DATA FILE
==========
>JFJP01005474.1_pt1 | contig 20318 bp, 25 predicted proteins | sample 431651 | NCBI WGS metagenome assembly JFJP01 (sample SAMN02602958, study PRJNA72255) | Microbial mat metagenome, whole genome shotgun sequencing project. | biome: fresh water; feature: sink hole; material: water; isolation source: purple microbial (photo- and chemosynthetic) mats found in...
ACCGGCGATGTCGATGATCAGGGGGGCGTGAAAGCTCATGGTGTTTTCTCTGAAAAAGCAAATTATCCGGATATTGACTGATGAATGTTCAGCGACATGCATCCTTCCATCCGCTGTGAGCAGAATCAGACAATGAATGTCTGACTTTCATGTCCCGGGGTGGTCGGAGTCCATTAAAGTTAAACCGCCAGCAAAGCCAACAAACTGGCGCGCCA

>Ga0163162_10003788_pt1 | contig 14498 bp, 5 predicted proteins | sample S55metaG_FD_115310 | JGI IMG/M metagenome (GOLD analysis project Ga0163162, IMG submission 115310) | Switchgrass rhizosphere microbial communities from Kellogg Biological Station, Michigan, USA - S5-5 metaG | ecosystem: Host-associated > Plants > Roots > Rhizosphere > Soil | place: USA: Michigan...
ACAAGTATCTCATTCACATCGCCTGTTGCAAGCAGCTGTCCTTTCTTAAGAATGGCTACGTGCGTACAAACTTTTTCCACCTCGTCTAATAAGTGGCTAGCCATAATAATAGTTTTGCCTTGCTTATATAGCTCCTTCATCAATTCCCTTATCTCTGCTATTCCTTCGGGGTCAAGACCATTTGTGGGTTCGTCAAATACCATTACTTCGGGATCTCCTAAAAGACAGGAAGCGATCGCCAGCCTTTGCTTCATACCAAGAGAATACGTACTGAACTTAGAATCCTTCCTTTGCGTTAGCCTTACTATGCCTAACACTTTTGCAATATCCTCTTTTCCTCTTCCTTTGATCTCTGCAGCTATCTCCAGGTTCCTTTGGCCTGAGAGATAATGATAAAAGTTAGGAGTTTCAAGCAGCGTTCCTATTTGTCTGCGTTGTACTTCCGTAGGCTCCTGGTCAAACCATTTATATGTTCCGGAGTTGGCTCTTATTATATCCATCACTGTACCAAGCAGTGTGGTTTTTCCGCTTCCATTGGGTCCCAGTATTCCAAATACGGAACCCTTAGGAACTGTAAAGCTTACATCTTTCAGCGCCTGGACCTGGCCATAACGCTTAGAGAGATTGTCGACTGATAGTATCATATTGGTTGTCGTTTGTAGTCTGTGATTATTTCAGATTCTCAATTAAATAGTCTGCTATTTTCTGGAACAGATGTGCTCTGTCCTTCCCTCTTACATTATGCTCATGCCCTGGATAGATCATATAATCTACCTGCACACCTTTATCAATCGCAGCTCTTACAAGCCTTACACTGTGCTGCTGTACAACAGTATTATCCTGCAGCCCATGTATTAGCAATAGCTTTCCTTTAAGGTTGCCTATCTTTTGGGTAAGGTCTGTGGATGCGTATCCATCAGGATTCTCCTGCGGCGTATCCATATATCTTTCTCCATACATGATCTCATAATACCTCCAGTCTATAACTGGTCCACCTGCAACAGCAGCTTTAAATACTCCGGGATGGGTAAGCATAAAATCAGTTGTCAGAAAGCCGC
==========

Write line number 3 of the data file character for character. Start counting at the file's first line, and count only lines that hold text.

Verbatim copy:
>Ga0163162_10003788_pt1 | contig 14498 bp, 5 predicted proteins | sample S55metaG_FD_115310 | JGI IMG/M metagenome (GOLD analysis project Ga0163162, IMG submission 115310) | Switchgrass rhizosphere microbial communities from Kellogg Biological Station, Michigan, USA - S5-5 metaG | ecosystem: Host-associated > Plants > Roots > Rhizosphere > Soil | place: USA: Michigan...